Featuring hospital and health care headlines from the media and the Web.
Lakes Regional Healthcare: The $19.4 million business
A patient and visitors may see the nurse who brings a meal or medicine, but they may not pass by the lab technician analyzing the results of a CT scan — they may miss Jason Harrington, the Lakes Regional Healthcare President for that matter. Because of that, Dickinson County residents may not fully realize the economic impact the Spirit Lake hospital has on the communities it serves. (Dickinson County News)
Hospital creates $10.9 million impact on local economy
“The health services we provide at our hospital, clinics, and senior services are very important to Palo Alto County’s economy. In addition to providing residents with quality and compassionate care, we contribute to the economy in all of our communities as an employer that employs a significant number of area residents,” said Tom Lee, CEO of Palo Alto County Health System in Emmetsburg. (Emmetsburg Reporter-Democrat)
Keokuk hospital faces struggle
“We really are struggling financially,” said Allan Zastrow, CEO. “We are designing what the future of health care is going to be here in Keokuk and at Keokuk Area Hospital.” High unemployment in the county and a large number of uninsured residents are hurting the hospital, he said. (Burlington Hawk Eye)
Marketing of Wright Medical Center contributes to its growth
The tremendous growth of Wright Medical Center (WMC) in Clarion over the past few years can be attributed to a number of factors, including quality employees and high patient satisfaction numbers. But at the heart of it might be the work of the marketing department, helping do their part to make the facility the best it can be. (Wright County Monitor)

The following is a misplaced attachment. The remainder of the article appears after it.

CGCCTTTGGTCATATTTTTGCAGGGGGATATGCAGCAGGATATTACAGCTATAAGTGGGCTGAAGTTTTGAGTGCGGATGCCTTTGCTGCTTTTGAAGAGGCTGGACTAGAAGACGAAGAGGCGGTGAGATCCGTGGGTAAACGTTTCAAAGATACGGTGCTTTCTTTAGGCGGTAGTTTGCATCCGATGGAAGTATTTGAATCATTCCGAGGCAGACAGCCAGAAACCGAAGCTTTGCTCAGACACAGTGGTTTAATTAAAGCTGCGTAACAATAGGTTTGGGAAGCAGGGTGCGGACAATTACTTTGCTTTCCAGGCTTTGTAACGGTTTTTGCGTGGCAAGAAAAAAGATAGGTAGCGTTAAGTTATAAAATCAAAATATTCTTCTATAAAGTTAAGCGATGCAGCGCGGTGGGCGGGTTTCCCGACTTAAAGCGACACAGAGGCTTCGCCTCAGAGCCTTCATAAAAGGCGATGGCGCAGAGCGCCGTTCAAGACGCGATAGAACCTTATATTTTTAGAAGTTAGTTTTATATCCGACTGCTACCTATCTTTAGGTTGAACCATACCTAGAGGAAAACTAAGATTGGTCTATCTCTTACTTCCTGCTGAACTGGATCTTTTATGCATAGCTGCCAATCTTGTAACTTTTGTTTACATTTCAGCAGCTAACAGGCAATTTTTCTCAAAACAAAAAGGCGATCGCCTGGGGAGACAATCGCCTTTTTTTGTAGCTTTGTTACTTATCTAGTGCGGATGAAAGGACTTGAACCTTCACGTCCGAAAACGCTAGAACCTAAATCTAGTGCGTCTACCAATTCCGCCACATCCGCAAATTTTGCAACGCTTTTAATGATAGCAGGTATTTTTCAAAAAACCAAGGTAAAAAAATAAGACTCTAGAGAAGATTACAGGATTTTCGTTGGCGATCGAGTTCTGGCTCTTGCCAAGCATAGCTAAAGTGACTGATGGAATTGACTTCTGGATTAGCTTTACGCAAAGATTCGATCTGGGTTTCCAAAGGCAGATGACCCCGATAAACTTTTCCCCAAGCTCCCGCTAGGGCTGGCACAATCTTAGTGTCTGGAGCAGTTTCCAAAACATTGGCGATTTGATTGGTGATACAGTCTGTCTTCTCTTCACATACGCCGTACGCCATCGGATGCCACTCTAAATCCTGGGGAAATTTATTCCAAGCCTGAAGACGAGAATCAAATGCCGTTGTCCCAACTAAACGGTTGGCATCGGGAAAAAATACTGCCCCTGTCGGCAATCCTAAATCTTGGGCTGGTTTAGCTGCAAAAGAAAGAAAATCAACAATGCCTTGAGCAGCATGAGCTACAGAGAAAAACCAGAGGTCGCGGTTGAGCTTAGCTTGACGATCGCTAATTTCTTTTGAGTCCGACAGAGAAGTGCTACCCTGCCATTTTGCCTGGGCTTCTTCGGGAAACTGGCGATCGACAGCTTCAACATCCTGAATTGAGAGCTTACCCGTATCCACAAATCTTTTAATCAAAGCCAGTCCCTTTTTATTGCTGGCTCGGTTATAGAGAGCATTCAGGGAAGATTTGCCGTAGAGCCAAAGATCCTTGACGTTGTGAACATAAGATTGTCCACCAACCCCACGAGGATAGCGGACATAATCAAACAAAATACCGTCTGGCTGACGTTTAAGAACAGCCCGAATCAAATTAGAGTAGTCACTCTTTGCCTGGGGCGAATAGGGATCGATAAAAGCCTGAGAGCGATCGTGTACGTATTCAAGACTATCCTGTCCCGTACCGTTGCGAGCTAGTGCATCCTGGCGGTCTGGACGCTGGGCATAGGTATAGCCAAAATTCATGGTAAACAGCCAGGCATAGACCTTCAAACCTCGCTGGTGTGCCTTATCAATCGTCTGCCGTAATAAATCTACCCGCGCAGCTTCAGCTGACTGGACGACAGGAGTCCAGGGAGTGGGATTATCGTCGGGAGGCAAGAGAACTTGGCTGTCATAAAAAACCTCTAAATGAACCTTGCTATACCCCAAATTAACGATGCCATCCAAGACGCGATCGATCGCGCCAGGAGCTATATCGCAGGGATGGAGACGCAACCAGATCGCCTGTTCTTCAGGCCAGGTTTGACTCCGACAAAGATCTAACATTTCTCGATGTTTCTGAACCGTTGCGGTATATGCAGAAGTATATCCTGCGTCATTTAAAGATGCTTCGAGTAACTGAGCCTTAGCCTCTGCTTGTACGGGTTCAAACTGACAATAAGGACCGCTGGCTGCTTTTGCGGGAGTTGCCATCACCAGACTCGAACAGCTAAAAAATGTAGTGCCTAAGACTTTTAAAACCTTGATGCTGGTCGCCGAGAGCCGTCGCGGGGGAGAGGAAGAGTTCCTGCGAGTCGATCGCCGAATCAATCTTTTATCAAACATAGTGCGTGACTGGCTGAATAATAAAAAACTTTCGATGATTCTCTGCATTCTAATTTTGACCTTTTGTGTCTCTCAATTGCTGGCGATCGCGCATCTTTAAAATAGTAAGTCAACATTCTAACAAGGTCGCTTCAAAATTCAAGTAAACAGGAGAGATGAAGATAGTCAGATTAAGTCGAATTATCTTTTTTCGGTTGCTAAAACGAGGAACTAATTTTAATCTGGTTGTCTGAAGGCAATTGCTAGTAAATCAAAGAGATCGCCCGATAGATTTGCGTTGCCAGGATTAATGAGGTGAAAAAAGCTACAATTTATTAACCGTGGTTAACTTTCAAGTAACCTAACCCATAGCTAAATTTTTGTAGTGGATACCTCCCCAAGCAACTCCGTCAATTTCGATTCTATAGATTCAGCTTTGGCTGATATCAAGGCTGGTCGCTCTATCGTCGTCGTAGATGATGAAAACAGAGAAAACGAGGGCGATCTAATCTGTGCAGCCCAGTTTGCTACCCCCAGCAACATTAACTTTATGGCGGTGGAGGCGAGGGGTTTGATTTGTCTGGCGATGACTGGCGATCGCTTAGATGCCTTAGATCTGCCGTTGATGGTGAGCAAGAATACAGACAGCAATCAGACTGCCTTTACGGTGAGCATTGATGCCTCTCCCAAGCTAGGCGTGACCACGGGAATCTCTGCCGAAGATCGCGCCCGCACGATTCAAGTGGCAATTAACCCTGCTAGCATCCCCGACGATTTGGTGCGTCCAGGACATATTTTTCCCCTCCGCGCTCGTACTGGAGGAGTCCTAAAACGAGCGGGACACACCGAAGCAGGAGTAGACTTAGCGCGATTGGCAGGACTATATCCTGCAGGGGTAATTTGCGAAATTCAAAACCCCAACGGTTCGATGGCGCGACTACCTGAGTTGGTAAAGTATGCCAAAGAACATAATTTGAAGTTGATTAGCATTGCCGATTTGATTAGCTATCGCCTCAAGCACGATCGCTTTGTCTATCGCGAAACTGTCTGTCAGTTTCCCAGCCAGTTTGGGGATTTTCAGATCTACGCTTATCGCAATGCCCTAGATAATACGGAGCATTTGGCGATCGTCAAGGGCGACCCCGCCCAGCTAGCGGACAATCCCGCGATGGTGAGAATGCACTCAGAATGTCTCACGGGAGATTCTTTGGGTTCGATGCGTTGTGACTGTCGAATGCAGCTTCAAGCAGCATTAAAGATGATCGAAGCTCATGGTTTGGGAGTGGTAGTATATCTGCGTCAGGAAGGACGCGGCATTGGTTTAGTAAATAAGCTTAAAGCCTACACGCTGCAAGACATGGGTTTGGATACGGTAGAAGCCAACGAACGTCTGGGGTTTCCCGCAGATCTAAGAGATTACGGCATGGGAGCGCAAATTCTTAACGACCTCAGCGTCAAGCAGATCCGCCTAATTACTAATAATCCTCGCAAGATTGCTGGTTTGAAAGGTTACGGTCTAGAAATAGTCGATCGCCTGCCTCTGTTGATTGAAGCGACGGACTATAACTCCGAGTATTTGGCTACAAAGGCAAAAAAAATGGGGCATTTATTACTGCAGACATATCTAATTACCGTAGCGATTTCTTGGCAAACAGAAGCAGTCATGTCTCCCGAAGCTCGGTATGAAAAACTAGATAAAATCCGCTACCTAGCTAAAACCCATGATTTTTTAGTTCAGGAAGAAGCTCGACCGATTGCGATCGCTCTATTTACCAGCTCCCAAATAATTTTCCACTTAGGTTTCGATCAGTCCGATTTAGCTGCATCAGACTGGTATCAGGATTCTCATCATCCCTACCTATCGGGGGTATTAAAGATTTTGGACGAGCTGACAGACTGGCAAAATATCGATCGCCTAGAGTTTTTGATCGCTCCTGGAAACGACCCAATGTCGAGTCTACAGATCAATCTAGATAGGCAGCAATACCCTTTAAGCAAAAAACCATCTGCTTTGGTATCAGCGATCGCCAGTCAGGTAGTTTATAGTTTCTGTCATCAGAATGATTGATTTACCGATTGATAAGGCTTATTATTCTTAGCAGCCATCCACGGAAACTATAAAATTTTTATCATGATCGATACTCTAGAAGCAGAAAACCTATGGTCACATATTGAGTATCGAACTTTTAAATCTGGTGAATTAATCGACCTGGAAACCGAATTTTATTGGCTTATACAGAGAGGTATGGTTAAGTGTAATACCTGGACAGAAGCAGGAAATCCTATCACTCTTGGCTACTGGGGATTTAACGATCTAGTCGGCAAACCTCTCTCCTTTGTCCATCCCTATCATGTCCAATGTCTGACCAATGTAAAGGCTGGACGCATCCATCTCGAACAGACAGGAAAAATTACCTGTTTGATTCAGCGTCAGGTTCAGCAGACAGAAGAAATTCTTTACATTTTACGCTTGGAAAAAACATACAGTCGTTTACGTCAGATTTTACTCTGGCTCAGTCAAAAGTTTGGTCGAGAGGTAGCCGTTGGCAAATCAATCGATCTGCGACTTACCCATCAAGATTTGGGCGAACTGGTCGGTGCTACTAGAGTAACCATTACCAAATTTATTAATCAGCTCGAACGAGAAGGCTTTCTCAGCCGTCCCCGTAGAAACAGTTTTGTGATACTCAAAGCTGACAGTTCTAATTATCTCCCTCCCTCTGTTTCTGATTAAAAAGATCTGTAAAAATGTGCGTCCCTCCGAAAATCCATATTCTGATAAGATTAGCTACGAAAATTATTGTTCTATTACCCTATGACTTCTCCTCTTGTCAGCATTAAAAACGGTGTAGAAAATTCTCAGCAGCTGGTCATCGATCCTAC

Republicans and Democrats begin negotiating possible budget agreement
“We’re all working off the same number now,” Vice President Biden told reporters after meeting with Senate Democratic leaders at the Capitol on Wednesday evening. “Obviously, there’s a difference in the composition of that number — what’s included, what’s not included. It’s going to be a thorough negotiation.” If approved, the deal would be the largest single-year budget cut in U.S. history. (Washington Post)
Virginia AG gives suit 60 percent chance of prevailing
Ken Cuccinelli said he thinks he has a 60 percent chance of prevailing in the dispute of the health care reform law. He also acknowledged that the health care system isn’t perfect and that it is “painful for us … knowing some care exists somewhere that I can’t get because I don’t have enough money.” But he believes that if the Virginia suit is successful, it will preserve the free market in health care, which ultimately will be better for society. (Kaiser Health News)
Health care job postings outnumber seekers
Even with March’s tepid growth in job postings, there were three job listings for every health care technician and practitioner job seeker, with the average salary of $33.51 an hour. Conversely, there were two health care support workers for every online job listing, with pay averaging $12.84 an hour, The Conference Board reports. (HealthLeaders Media)